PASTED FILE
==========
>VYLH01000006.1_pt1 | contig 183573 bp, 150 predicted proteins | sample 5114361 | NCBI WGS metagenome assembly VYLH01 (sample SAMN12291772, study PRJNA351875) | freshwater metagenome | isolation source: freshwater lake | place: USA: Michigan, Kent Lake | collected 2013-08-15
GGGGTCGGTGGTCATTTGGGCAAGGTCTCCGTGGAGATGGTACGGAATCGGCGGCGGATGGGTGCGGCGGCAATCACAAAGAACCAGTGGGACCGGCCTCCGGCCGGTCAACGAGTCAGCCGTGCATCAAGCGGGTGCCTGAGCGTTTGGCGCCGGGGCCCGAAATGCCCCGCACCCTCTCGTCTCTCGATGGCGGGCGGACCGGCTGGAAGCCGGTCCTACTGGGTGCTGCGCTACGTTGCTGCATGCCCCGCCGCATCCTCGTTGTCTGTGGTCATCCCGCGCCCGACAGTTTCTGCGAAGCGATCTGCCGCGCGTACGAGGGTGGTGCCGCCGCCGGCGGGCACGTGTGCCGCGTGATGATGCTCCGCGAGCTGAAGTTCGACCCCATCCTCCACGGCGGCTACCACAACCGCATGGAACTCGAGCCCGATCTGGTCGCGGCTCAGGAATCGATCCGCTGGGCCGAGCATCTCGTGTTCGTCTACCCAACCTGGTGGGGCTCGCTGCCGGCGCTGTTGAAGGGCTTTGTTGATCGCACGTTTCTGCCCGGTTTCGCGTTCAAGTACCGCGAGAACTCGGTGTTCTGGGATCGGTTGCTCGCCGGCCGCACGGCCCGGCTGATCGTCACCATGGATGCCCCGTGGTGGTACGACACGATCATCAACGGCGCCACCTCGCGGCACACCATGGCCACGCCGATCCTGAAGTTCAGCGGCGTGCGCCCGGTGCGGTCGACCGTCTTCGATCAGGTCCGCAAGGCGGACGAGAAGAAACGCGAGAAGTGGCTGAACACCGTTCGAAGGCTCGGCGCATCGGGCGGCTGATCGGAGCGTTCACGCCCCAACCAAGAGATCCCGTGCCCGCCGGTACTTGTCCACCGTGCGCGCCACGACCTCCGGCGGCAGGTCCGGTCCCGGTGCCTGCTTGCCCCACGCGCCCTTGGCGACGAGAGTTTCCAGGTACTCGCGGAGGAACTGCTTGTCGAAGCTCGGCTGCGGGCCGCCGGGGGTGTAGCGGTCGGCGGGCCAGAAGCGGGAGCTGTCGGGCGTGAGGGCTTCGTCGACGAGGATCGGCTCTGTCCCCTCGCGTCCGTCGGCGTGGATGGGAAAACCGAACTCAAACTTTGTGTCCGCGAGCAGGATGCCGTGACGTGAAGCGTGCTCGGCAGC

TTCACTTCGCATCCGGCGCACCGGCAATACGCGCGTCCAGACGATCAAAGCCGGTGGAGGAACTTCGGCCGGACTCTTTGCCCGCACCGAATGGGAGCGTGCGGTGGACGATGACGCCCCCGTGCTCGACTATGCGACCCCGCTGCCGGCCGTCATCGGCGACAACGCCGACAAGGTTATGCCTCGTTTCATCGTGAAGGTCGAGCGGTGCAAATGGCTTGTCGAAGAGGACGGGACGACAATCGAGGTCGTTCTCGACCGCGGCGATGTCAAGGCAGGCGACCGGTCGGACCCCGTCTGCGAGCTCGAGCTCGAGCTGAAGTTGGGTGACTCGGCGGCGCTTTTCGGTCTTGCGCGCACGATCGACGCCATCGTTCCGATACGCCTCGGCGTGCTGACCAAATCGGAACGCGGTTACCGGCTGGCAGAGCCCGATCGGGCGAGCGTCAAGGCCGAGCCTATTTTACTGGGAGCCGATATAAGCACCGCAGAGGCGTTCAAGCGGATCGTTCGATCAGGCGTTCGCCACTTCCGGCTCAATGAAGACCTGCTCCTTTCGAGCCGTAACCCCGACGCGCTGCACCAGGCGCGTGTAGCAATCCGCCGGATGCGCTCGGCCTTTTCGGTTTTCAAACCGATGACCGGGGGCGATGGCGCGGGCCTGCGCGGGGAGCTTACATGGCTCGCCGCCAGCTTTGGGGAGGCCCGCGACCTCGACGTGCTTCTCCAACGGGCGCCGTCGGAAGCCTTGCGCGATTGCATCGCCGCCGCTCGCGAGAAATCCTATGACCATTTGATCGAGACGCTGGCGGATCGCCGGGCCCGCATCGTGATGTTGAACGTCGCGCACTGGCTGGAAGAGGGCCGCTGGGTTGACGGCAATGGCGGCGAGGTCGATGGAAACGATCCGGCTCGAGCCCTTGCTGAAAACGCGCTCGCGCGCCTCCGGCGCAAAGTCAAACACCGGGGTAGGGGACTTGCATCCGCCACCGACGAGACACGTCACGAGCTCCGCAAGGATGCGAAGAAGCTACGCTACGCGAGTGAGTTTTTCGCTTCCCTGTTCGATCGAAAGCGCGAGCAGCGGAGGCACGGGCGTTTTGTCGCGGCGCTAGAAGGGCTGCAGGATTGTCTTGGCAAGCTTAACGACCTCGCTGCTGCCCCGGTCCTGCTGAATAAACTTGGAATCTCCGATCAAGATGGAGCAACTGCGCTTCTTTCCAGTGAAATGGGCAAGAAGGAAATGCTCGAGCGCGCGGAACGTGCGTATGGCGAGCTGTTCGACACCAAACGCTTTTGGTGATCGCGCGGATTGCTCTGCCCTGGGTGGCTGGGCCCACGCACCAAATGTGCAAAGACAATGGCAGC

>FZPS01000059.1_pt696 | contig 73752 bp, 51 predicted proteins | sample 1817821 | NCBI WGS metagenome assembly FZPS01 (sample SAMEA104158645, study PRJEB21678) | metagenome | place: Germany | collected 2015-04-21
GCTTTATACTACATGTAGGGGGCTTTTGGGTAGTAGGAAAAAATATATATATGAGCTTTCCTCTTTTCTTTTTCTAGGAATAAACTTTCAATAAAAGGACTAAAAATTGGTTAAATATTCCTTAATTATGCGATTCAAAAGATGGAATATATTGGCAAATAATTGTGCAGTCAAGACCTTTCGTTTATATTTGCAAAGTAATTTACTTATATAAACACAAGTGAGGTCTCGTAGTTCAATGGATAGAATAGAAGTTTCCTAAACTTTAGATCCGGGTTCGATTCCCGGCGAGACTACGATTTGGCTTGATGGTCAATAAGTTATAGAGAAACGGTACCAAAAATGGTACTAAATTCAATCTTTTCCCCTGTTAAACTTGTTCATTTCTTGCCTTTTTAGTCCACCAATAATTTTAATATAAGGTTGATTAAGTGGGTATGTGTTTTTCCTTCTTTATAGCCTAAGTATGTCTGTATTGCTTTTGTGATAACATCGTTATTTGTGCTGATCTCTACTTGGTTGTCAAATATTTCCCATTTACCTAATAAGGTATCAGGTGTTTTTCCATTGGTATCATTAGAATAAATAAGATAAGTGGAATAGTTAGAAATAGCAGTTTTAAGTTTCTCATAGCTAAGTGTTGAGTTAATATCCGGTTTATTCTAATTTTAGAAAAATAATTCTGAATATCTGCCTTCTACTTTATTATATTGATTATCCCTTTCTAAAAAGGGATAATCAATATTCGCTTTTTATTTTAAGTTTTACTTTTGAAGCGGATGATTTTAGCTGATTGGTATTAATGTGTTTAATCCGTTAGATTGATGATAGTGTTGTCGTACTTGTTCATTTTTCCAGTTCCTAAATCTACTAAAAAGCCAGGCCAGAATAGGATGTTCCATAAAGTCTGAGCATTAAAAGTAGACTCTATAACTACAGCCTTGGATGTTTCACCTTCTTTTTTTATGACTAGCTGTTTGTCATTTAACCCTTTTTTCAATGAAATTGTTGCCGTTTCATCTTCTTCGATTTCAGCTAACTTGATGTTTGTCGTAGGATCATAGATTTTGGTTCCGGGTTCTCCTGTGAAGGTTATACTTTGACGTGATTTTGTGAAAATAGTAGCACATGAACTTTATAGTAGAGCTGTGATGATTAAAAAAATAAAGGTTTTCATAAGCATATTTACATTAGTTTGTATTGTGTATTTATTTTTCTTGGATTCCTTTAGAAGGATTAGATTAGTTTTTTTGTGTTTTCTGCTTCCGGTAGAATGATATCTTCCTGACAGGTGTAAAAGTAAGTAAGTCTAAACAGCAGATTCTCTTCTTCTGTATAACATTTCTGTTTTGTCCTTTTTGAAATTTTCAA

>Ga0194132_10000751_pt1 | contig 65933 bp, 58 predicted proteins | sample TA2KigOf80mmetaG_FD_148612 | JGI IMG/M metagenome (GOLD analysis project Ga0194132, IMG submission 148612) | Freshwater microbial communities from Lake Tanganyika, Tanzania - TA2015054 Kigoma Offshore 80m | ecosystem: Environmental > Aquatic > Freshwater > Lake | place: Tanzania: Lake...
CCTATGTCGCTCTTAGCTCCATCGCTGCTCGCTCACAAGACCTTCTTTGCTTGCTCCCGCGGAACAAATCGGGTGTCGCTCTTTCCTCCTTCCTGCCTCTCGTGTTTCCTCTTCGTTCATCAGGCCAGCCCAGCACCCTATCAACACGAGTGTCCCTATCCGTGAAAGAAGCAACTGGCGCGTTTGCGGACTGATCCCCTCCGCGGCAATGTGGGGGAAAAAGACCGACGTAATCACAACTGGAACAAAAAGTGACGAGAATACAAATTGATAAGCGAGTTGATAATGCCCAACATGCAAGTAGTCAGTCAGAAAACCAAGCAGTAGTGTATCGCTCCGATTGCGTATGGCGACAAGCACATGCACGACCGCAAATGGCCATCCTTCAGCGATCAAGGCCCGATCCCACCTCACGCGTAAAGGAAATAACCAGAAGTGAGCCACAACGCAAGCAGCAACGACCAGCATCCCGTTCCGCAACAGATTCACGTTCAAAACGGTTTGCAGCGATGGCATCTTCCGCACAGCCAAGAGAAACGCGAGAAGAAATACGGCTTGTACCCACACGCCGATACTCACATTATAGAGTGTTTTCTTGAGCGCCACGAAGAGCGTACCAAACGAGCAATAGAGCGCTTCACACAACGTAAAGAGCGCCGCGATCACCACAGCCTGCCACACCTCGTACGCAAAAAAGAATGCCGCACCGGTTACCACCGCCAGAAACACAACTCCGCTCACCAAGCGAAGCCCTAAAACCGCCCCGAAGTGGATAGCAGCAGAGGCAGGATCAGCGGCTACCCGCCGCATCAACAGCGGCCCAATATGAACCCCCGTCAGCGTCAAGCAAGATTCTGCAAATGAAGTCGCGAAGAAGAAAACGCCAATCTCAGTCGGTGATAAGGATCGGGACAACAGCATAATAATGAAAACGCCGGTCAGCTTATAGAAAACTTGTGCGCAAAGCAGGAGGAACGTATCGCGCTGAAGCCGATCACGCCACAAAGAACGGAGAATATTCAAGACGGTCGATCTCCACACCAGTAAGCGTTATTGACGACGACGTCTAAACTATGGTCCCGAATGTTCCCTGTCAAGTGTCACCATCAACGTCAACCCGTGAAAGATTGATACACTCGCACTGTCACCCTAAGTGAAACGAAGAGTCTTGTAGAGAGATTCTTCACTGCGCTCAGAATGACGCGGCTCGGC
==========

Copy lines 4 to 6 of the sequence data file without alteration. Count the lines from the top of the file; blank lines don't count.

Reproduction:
>FZPS01000059.1_pt696 | contig 73752 bp, 51 predicted proteins | sample 1817821 | NCBI WGS metagenome assembly FZPS01 (sample SAMEA104158645, study PRJEB21678) | metagenome | place: Germany | collected 2015-04-21
GCTTTATACTACATGTAGGGGGCTTTTGGGTAGTAGGAAAAAATATATATATGAGCTTTCCTCTTTTCTTTTTCTAGGAATAAACTTTCAATAAAAGGACTAAAAATTGGTTAAATATTCCTTAATTATGCGATTCAAAAGATGGAATATATTGGCAAATAATTGTGCAGTCAAGACCTTTCGTTTATATTTGCAAAGTAATTTACTTATATAAACACAAGTGAGGTCTCGTAGTTCAATGGATAGAATAGAAGTTTCCTAAACTTTAGATCCGGGTTCGATTCCCGGCGAGACTACGATTTGGCTTGATGGTCAATAAGTTATAGAGAAACGGTACCAAAAATGGTACTAAATTCAATCTTTTCCCCTGTTAAACTTGTTCATTTCTTGCCTTTTTAGTCCACCAATAATTTTAATATAAGGTTGATTAAGTGGGTATGTGTTTTTCCTTCTTTATAGCCTAAGTATGTCTGTATTGCTTTTGTGATAACATCGTTATTTGTGCTGATCTCTACTTGGTTGTCAAATATTTCCCATTTACCTAATAAGGTATCAGGTGTTTTTCCATTGGTATCATTAGAATAAATAAGATAAGTGGAATAGTTAGAAATAGCAGTTTTAAGTTTCTCATAGCTAAGTGTTGAGTTAATATCCGGTTTATTCTAATTTTAGAAAAATAATTCTGAATATCTGCCTTCTACTTTATTATATTGATTATCCCTTTCTAAAAAGGGATAATCAATATTCGCTTTTTATTTTAAGTTTTACTTTTGAAGCGGATGATTTTAGCTGATTGGTATTAATGTGTTTAATCCGTTAGATTGATGATAGTGTTGTCGTACTTGTTCATTTTTCCAGTTCCTAAATCTACTAAAAAGCCAGGCCAGAATAGGATGTTCCATAAAGTCTGAGCATTAAAAGTAGACTCTATAACTACAGCCTTGGATGTTTCACCTTCTTTTTTTATGACTAGCTGTTTGTCATTTAACCCTTTTTTCAATGAAATTGTTGCCGTTTCATCTTCTTCGATTTCAGCTAACTTGATGTTTGTCGTAGGATCATAGATTTTGGTTCCGGGTTCTCCTGTGAAGGTTATACTTTGACGTGATTTTGTGAAAATAGTAGCACATGAACTTTATAGTAGAGCTGTGATGATTAAAAAAATAAAGGTTTTCATAAGCATATTTACATTAGTTTGTATTGTGTATTTATTTTTCTTGGATTCCTTTAGAAGGATTAGATTAGTTTTTTTGTGTTTTCTGCTTCCGGTAGAATGATATCTTCCTGACAGGTGTAAAAGTAAGTAAGTCTAAACAGCAGATTCTCTTCTTCTGTATAACATTTCTGTTTTGTCCTTTTTGAAATTTTCAA

>Ga0194132_10000751_pt1 | contig 65933 bp, 58 predicted proteins | sample TA2KigOf80mmetaG_FD_148612 | JGI IMG/M metagenome (GOLD analysis project Ga0194132, IMG submission 148612) | Freshwater microbial communities from Lake Tanganyika, Tanzania - TA2015054 Kigoma Offshore 80m | ecosystem: Environmental > Aquatic > Freshwater > Lake | place: Tanzania: Lake...